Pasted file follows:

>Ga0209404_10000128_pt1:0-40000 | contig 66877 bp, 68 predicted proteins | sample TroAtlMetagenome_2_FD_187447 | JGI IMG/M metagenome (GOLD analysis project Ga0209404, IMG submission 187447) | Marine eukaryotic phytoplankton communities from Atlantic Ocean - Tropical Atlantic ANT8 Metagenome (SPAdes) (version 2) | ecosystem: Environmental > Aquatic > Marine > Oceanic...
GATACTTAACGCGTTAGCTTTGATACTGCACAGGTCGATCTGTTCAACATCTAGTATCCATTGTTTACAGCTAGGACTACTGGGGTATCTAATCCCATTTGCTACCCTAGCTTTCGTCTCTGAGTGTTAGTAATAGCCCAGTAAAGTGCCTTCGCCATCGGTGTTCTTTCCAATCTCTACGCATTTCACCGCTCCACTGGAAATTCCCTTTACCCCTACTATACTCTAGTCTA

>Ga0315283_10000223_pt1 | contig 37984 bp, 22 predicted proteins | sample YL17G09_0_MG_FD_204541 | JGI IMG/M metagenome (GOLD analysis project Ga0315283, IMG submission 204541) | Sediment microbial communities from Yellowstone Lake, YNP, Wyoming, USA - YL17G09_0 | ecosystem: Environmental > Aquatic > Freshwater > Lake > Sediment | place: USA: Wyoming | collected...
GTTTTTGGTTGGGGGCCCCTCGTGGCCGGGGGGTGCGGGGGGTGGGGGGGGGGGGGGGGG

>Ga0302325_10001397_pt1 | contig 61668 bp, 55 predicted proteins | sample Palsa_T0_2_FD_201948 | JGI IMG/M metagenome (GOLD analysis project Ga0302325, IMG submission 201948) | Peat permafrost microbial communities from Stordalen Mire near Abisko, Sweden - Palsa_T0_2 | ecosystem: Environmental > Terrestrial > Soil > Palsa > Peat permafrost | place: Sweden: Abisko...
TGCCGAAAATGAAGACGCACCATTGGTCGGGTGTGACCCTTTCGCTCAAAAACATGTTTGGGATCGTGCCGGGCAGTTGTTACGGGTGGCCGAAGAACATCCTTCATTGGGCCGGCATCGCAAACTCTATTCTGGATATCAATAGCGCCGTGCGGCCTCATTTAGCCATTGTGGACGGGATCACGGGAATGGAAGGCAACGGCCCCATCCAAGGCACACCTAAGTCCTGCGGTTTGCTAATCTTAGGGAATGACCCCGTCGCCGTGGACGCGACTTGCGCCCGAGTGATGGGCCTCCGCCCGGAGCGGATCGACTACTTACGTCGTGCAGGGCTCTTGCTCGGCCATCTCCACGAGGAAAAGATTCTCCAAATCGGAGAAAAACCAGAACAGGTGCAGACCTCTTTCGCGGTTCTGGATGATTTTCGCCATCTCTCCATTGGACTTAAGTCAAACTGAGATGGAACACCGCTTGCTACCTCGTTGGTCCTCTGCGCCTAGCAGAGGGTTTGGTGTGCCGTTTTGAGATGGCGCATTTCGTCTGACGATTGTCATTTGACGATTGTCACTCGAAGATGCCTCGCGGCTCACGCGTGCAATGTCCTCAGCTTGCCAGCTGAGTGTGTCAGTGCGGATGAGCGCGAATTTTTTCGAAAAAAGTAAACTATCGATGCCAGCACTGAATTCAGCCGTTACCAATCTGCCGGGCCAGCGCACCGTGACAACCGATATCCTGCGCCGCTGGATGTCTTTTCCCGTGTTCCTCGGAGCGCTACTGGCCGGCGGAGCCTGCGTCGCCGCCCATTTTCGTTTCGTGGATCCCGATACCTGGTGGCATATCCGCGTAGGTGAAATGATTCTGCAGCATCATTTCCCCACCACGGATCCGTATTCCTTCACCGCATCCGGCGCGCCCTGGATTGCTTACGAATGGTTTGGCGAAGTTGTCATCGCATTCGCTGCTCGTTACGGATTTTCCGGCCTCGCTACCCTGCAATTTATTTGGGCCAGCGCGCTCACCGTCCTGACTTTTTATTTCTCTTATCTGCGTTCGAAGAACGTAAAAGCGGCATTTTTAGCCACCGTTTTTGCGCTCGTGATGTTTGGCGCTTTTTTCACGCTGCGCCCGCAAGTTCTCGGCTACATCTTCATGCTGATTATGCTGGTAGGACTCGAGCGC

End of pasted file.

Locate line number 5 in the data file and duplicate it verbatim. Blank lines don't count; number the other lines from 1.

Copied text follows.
>Ga0302325_10001397_pt1 | contig 61668 bp, 55 predicted proteins | sample Palsa_T0_2_FD_201948 | JGI IMG/M metagenome (GOLD analysis project Ga0302325, IMG submission 201948) | Peat permafrost microbial communities from Stordalen Mire near Abisko, Sweden - Palsa_T0_2 | ecosystem: Environmental > Terrestrial > Soil > Palsa > Peat permafrost | place: Sweden: Abisko...